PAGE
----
BUILDING BLOCKS is the realization of a concept artist Zachary Long had about a year ago. He wanted to build a metal sculpture that would become the building blocks for new life to take place. He imagined a beautiful stainless structure that was bold, strong, and growing yet delicately balanced and struggling to cling to life. Zachary could see many changing angles and spaces allowing colorful sea life to be displayed and housed against the large blocks (which seem very small on an oceanic scale). These delicately balanced blocks are a reminder that life is fragile but that with some attention and time some of the most fragile and important organisms on our planet can thrive. To create any reason whatsoever to get people to care, become interested, and invested in our incredibly diverse and amazing underwater neighbors. This piece of art will be coming from Oklahoma City in the middle of our country. Even those who do not have an ocean in their backyard can make changes and spread awareness. Zachary hopes the selection of this piece will bring up discussions in middle America where people feel more disconnected from the problems facing our oceans. He wants to show others you can be part of a solution if you get creative with what you have, no matter where you live.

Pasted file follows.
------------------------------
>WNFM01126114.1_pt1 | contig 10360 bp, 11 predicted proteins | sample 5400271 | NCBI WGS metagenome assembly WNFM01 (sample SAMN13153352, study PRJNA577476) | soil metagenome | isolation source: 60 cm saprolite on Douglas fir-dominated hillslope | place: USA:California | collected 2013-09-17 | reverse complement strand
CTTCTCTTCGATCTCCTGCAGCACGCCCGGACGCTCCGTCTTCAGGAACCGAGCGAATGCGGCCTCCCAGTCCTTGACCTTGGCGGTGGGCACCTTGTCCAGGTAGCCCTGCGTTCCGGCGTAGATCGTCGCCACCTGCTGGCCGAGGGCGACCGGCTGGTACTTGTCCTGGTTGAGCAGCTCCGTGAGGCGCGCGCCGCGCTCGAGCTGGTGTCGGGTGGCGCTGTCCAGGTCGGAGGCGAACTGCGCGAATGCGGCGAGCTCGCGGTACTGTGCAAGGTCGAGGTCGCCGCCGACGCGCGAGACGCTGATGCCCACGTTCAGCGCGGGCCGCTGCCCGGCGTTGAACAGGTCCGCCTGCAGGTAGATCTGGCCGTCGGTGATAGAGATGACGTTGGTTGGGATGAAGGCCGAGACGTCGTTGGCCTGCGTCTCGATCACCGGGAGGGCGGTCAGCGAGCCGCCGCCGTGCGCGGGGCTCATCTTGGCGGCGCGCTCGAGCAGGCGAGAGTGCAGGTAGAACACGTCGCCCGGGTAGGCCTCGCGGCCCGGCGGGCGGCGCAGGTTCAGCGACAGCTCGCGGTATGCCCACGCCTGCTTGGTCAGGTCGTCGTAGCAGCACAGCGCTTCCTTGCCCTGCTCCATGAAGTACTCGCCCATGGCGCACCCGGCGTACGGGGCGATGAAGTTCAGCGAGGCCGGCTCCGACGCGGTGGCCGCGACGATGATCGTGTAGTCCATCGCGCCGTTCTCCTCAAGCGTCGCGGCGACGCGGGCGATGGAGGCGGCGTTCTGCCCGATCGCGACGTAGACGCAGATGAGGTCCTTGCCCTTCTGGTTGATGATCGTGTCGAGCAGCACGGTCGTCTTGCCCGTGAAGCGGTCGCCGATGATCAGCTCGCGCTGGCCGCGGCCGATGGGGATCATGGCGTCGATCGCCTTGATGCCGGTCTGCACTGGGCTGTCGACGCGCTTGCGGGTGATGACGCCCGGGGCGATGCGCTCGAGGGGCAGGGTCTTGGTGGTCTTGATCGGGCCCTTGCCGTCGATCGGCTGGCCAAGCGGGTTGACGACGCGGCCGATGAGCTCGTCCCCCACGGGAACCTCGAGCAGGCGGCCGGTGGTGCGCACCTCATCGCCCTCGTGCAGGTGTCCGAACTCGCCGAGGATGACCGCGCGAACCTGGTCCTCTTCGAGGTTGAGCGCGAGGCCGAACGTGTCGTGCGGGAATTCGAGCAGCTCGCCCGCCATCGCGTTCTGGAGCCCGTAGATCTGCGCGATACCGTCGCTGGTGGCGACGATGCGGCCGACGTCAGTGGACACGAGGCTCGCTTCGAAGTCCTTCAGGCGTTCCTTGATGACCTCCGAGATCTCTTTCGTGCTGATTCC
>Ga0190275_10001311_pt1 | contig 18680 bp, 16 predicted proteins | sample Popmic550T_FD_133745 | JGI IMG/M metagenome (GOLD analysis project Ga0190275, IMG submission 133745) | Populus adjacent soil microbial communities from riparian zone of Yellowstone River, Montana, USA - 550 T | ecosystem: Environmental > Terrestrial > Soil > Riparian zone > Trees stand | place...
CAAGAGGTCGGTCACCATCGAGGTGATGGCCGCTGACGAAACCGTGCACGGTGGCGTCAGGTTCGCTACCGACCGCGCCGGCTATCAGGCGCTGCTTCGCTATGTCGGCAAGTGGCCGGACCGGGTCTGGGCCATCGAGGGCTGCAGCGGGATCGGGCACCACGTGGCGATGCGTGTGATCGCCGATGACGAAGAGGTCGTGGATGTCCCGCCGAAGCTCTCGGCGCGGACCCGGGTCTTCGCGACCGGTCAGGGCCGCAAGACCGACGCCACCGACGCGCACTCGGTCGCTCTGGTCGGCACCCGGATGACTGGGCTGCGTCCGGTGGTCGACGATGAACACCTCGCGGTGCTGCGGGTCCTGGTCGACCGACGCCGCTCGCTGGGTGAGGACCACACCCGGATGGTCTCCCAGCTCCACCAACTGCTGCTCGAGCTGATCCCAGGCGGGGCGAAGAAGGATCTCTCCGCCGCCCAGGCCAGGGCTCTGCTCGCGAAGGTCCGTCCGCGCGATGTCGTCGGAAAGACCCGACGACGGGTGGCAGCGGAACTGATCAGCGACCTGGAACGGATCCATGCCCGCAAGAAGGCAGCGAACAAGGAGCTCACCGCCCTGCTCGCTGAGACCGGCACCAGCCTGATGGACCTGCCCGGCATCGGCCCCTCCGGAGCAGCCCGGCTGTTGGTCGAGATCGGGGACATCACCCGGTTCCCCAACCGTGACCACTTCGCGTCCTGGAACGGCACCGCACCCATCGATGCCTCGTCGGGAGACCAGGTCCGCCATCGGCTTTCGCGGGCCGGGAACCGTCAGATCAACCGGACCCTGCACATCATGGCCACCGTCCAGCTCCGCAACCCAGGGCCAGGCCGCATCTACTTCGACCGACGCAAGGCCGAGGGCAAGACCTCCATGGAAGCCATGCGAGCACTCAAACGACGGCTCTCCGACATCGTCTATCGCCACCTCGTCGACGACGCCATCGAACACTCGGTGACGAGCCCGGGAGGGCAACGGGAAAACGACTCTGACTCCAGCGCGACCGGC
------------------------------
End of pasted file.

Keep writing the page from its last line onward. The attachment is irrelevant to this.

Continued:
DAWN DANCERS designer Shohini Gosh is a Denver-based artist originally from New Delhi, India. “Dawn Dancers” is a sculpture of two seahorses doing a dance. Seahorses are a flagship species, charismatic symbols of the coral reefs, estuaries and seaweed coastlines. The presence of Seahorses indicates the health of a reef system. Dawn Dancers is a silhouette of two seahorses doing the hypnotically romantic mating dance, looking to creating a home at the Walton beach reef forever. My stenciled silhouette sculpture allows the underwater tides and sea life to move through the design and gives ample space for the corals and seagrass to grow on it without hiding the shape. This design will evolve into a fascinating sculpture of seahorses with a living and growing surface of coral on them.

ECO-BUG by Florida-based artist Priscilla D’Brito allows her to introduce the “Eco-Bug,” the beginning of a new series of aquatic insects that will venture the underwater world. UMA would be the first to have the “Eco-Bug” as this concept design will be spread throughout the world. The “Eco-Bug” can be accompanied by creative exotic plant sculptures as they journey the bottom of the ocean creating colonies. These insects will be magnified and accentuated to overtake the underwater world as it will contribute to be the home to diverse marine life. Their many limbs and robust segmented bodies will provide a sturdy base for proper installation and for the extensive function to foster marine life and coral growth throughout their bodies.